They have a Twitter account where they celebrate the supposed availability of weed and claim to "have New York locked down." They'll even sell you vape cartridges that advise you to "get medicated," and which are packed with potent doses of… flavor?

weed world truck

An employee once assured me that their candies do contain THC—maybe they wouldn't be so brazenly dishonest today—and in a drunken state I coughed up $5 to test that claim. There is a faint weedy taste to their candies, and you may find trace amounts of CBD inside, but that's it. It's a scam. There is no THC. Nothing that will give their customers the experience they're selling.

Worse than the trucks is the Weed World Candies storefront that opened in midtown in 2019. Just walking past you would swear that people were passing a massive blunt inside.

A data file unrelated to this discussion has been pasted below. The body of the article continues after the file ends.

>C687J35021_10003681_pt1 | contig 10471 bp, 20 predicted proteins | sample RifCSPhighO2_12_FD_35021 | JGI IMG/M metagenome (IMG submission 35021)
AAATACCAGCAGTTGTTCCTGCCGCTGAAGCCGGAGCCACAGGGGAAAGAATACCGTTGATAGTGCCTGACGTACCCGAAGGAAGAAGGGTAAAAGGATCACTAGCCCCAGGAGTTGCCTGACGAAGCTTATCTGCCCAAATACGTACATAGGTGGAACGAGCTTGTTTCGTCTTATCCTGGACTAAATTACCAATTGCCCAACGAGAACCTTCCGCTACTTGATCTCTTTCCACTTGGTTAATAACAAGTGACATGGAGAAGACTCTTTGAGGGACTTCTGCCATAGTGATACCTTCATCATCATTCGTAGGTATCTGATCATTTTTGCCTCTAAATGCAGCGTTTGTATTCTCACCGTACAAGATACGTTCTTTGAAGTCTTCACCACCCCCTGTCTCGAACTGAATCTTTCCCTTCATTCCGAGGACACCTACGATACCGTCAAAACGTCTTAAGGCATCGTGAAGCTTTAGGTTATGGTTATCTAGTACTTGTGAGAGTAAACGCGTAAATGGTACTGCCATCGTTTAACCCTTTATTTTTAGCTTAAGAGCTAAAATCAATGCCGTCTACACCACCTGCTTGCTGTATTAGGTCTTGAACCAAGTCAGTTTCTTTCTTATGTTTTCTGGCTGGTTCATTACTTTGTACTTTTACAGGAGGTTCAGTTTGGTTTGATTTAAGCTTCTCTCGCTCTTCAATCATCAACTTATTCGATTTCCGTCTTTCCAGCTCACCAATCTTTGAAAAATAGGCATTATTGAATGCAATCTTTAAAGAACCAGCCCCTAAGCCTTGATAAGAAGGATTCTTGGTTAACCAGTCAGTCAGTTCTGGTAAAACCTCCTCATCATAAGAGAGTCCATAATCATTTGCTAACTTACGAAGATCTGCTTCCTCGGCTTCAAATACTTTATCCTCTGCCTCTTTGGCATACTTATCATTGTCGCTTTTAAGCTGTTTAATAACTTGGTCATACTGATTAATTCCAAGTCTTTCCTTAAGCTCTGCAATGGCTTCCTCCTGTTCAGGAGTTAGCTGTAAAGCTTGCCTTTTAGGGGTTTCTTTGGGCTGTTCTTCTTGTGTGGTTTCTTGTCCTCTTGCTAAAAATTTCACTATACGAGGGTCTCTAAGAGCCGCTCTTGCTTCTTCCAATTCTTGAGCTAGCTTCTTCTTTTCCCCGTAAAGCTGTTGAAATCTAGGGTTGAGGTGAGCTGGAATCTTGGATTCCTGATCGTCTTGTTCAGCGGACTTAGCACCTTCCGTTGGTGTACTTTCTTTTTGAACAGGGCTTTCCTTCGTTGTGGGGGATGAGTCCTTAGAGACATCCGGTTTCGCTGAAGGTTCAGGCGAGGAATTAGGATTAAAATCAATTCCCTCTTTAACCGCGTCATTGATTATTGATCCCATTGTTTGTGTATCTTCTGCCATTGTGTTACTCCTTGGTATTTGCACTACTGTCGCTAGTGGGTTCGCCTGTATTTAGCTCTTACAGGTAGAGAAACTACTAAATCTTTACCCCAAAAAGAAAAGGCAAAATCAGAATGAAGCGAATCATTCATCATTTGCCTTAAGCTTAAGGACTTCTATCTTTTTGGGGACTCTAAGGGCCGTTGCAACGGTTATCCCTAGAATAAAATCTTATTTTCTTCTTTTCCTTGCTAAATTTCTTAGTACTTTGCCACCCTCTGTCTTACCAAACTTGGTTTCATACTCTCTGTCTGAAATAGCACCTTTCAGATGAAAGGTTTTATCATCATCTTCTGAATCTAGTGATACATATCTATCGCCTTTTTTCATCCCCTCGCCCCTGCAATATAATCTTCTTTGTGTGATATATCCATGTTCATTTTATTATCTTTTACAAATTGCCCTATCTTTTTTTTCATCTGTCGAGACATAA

The smell is unmistakable and overpowering, except that it's fake. Whatever chemical fragrance they pumped onto the street, it was not connected to anyone smoking weed. Inside, the psychedelic wall art complemented shelves lined with suggestive candies and boxes emblazoned with pot leaf insignia.

Whatever the venue, they are all too happy to sell you overpriced hemp products and CBD creams and chocolates made to look like nugs. And if you're a tourist, or a moron like me, you might believe the scam long enough to give them money, but nothing they sell will get you high.

weed world store Hiroki Kittaka